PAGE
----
International Copyright: Principles, Law, and Practice

By Paul Goldstein | Go to book overview

Notes
1
“Paris” means the Berne Convention for the Protection of Literary and Artistic Works as revised at Paris on July 24, 1971 (Paris Act); “Stockholm” means the said Convention as revised at Stockholm on July 14, 1967 (Stockholm Act); “Brussels” means the said Convention as revised at Brussels on June 26, 1948 (Brussels Act); “Rome” means the said Convention as revised at Rome on June 2, 1928 (Rome Act); “Berlin” means the said Convention as revised at Berlin on November 13, 1908 (Berlin Act). NOTE: In each case the reference to Act signifies adherence to the substantive provisions of such Act only, e.g., Articles 1 to 21 and the Appendix of the Paris Act. Articles 22 to 38 deal with administration and structure.
2
The Berne Convention for the Protection of Literary and Artistic Works of September 9, 1886, as revised at Paris on July 24, 1971, did not enter into force with respect to the United States until March 1, 1989.
3
The Convention for the Protection of Producers of Phonograms Against Unauthorized Duplication of Their Phonograms done at Geneva on October 29, 1971, did not enter into force with respect to the United States until March 10, 1974.
4
The Convention Relating to the Distribution of Programme-Carrying Signals Transmitted by Satellite done at Brussels on May 21, 1974, did not enter into force with respect to the United States until March 7, 1985.
5
The government of the People's Republic of China views this treaty as not binding on the PRC. In the territory administered by the authorities on Taiwan the treaty is considered to be in force.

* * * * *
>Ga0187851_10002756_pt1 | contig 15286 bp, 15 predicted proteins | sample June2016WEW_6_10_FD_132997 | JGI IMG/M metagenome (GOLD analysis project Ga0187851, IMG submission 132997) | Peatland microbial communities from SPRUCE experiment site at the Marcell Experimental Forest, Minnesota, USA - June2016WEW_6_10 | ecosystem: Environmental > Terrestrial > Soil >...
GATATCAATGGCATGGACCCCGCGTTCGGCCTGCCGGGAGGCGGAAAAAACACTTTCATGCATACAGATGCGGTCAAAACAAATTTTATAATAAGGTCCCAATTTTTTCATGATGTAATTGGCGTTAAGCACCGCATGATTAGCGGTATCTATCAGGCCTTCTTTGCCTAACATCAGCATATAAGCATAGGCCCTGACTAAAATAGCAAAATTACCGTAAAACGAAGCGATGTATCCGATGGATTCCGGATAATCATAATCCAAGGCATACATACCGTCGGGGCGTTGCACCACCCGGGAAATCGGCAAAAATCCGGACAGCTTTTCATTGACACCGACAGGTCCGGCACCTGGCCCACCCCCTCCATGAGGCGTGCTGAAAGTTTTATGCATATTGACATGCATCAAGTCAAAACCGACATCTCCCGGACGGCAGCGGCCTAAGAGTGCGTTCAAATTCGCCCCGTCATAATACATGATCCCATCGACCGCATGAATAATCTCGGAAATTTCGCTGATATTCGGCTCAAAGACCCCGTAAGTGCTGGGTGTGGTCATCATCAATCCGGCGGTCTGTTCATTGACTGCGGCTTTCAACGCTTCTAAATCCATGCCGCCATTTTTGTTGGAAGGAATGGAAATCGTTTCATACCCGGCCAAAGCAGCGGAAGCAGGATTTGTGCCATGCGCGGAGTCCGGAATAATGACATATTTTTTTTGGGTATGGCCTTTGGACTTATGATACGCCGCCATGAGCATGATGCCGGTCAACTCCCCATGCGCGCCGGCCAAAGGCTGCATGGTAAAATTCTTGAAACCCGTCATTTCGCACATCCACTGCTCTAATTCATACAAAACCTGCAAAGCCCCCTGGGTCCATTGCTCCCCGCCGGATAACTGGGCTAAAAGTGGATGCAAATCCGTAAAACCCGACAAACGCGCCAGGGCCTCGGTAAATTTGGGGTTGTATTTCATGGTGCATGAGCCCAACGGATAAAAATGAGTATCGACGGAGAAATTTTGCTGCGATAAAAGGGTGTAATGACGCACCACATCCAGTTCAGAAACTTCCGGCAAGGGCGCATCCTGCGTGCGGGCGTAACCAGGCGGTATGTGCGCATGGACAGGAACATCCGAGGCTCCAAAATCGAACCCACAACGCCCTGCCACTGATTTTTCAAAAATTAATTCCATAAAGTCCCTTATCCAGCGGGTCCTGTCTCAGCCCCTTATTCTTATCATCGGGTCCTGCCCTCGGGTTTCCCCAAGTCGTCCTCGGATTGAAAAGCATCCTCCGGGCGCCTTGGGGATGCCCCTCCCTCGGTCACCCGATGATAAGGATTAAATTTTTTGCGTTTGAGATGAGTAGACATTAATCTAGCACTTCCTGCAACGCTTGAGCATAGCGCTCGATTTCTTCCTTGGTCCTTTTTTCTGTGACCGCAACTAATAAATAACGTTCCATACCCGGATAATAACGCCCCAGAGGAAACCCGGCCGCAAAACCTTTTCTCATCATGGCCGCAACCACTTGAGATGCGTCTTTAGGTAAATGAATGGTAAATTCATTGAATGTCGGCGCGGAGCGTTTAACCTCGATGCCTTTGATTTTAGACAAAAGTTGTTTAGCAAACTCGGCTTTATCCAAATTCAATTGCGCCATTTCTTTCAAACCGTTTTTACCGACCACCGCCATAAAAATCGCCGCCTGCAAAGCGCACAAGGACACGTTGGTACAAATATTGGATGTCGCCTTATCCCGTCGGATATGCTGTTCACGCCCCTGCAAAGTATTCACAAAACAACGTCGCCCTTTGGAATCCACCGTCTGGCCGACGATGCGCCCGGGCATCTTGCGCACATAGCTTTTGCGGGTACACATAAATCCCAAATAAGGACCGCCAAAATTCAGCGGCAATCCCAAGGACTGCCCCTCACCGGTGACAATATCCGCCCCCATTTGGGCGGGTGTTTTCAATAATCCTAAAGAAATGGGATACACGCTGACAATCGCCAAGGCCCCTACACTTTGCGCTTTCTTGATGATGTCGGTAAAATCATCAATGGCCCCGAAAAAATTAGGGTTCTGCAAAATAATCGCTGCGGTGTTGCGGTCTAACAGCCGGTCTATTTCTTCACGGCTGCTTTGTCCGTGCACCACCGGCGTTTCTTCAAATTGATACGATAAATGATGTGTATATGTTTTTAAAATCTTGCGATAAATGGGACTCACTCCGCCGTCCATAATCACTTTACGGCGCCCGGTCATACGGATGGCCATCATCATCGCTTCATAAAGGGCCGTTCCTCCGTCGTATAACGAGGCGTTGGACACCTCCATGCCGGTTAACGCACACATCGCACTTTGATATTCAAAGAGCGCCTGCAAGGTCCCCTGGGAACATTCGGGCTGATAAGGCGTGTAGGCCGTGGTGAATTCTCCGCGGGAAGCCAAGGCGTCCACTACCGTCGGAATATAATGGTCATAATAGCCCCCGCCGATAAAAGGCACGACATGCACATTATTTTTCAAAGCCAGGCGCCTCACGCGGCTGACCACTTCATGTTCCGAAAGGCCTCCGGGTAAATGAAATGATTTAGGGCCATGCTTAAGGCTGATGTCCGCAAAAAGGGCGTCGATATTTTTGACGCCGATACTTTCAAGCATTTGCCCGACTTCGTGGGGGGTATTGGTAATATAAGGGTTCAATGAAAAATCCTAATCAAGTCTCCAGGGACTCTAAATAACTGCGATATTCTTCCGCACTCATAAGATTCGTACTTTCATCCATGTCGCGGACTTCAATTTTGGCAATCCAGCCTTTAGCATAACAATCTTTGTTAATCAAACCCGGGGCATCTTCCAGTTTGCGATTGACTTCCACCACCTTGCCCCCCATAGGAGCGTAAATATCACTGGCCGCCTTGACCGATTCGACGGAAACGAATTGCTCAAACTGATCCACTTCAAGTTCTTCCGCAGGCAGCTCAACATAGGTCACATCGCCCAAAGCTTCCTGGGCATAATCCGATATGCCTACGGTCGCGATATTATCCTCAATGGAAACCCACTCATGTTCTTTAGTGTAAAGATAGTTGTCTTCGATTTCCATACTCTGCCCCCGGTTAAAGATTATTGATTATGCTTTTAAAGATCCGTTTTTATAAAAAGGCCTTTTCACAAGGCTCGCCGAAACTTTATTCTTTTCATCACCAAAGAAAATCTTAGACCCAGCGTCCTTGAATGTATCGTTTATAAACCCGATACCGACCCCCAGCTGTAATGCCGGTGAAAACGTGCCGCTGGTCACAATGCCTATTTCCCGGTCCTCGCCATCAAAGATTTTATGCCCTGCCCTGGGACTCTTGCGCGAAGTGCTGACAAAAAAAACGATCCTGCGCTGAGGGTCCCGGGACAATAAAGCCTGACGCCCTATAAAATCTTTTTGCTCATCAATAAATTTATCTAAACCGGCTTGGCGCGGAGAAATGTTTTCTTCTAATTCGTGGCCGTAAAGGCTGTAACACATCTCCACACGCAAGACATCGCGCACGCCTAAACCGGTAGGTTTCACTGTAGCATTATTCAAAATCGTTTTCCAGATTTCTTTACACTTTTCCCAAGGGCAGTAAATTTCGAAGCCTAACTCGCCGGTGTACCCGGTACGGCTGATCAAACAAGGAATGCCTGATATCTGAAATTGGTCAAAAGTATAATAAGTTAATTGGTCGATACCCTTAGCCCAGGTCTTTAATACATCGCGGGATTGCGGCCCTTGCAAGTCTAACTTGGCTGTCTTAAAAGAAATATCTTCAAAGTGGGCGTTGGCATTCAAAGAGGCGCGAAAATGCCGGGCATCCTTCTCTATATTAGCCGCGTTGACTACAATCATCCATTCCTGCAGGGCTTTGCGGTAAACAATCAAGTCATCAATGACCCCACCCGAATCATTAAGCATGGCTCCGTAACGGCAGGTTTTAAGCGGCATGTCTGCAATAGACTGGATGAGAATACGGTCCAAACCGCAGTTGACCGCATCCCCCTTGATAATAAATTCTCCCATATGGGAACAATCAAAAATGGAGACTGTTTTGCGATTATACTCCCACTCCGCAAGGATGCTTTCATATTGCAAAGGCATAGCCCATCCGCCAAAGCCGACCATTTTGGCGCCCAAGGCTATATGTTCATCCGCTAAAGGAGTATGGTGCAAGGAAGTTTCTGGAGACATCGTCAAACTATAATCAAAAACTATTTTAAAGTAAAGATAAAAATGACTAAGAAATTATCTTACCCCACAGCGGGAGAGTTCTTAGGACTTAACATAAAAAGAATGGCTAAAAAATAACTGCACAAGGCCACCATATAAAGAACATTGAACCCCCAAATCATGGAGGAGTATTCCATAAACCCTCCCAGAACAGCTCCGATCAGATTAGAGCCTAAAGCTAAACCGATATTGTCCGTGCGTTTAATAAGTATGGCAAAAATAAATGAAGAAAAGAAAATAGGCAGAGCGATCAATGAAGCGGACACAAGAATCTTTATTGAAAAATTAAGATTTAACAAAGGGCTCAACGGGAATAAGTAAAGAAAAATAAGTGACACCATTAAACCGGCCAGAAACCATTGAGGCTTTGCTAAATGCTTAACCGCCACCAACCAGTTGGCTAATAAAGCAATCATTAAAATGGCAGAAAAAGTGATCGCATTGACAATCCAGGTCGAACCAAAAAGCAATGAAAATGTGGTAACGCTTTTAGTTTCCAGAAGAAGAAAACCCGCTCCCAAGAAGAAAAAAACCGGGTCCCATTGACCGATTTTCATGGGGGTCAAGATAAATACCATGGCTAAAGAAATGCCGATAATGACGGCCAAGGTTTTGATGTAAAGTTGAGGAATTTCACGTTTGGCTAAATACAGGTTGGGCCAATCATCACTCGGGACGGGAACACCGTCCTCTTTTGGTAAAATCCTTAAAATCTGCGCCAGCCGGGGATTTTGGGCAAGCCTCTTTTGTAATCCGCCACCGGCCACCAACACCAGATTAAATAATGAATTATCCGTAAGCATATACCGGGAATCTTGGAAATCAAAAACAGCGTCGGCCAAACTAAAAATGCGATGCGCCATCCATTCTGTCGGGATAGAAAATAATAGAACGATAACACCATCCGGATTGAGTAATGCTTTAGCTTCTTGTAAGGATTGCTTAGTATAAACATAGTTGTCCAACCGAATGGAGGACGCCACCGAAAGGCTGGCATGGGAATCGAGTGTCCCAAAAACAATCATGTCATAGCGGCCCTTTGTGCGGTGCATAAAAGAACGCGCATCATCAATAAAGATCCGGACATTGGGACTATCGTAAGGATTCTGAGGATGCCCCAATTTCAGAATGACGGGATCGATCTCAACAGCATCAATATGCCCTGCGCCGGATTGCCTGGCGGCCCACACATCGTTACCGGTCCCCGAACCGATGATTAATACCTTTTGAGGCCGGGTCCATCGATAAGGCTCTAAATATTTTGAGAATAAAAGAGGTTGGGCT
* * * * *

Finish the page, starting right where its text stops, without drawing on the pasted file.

6
This country became a party to the Mexico City Convention, 1902, effective June 30, 1908, to which the United States also became a party, effective on the same date. As regards copyright relations with the United States, this Convention is considered to have been superseded by adherence of this country and the United States to the Buenos Aires Convention of 1910.
7
Date on which the accession by the German Empire became effective.
8
Bilateral copyright relations between Japan and the United States, which were formulated effective May 10, 1906, are considered to have been abrogated and superseded by the adherence of Japan to the UCC Geneva, effective April 28, 1956.
9
Bilateral copyright relations between the People's Republic of China and the United States of America were established, effective March 17, 1992, by a Presidential Proclamation of the same date, under the authority of section 104 of title 17 of the United States Code, as amended by the Act of October 31, 1988 (Public Law 100568, 102 Stat. 2853, 2855).
10
The dates of adherence by Germany to multilateral treaties include adherence by the Federal Republic of Germany when that country was divided into the Federal Republic of Germany and the German Democratic Republic. However, through the accession, effective October 3, 1990, of the German Democratic Republic to the Federal Republic of Germany, in accordance with the German Unification Treaty of August 31, 1990, the German Democratic Republic ceased, on the said date, to be a sovereign state. Previously, the German Democratic Republic had become party to the Paris Act of the Berne Convention for the Protection of Literary and Artistic Works on February 18, 1978, but ceased to be a party to the said Convention on October 3, 1990. The German Democratic Republic had also been a member of the Universal Copyright Convention, having become party to the Geneva text of the said Convention on October 5, 1973, and party to the revised Paris text of the same Convention on December 10, 1980.

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